Ridiculous, preposterous, embarrassing and a host of other adjectives could be used to describe this exhibition, but if it had to be nominalized, it could only really be called “fanny dangle”. And, like Dave Bassett before me, I was furious. David Lee’s wanton mucking about had wasted a perfectly good corner. I thought about the centre forward of my Sunday League team, who justified an act of retaliation with the words, “If he’d have done that to me in the street, I would have punched him there, and all,” and, for a split-second, I wanted to have it out with David Lee there and then. I settled instead for searching for the reasons for his somewhat risible impersonation of Marcel Marceau.
For a while, I really did consider the takeaway. However, during the same game, I saw Beardsley and Ferdinand also indulging in a bit of fanny dangle (the former was standing on the halfway line with his hands on his temples, the image of a girl twenty years his junior at a pop concert; the latter was waving demonstratively at the West Stand, just as parents with young children wave at passing boats and believe they are teaching their offspring something useful). And since we all know that neither of these two model professionals would ever dream of having a late-night takeaway on the eve of a game, the direct link between fanny dangle and bad food is a bit of a non-starter.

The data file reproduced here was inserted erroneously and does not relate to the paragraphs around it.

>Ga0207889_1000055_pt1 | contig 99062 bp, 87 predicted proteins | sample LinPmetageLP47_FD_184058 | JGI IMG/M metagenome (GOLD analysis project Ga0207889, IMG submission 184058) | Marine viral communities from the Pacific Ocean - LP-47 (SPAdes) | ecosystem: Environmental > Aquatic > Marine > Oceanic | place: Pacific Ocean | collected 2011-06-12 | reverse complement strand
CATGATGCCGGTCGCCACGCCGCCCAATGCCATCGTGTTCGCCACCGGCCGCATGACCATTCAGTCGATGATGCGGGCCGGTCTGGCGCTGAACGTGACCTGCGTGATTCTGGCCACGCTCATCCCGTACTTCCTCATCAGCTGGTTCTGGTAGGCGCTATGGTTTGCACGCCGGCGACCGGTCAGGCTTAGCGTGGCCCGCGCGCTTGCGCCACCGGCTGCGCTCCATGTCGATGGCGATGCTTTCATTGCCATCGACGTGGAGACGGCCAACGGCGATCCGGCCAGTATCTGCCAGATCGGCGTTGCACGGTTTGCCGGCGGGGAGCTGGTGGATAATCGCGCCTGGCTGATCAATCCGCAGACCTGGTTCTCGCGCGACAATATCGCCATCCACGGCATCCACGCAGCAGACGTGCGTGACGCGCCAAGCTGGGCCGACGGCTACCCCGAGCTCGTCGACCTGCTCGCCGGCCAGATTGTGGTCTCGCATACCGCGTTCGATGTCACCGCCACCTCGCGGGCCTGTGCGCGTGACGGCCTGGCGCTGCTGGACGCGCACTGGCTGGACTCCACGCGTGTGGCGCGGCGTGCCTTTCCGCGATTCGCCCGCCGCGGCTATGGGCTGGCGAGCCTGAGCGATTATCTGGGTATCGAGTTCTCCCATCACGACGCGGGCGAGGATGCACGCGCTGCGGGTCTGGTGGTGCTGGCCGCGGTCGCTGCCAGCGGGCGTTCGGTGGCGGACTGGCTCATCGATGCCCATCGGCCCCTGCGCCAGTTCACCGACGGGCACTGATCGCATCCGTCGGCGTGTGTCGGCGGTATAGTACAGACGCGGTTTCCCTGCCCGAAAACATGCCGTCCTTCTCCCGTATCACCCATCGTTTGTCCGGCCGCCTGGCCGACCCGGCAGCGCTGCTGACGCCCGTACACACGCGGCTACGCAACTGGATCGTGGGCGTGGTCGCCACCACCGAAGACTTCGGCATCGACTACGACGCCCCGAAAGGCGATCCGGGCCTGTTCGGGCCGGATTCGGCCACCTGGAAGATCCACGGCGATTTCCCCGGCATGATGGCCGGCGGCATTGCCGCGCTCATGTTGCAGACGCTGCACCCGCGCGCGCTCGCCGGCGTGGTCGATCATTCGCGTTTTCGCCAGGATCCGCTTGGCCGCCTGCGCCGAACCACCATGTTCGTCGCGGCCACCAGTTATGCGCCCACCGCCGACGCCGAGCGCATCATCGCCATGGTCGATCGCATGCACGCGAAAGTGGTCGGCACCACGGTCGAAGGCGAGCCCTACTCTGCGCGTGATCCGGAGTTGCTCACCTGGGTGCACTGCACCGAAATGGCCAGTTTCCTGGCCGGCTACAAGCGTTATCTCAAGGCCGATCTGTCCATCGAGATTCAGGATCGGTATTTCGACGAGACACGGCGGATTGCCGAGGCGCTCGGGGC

The second theory involved the current rapprochement between football and rugby union. The signs are already in evidence: the well-documented chanting in football stadia of the first two lines of the best-known rugby mantra; the signing-on fees; the fact that full backs kick the ball into touch whenever they can; and the lack of scoring opportunities taken by England forwards.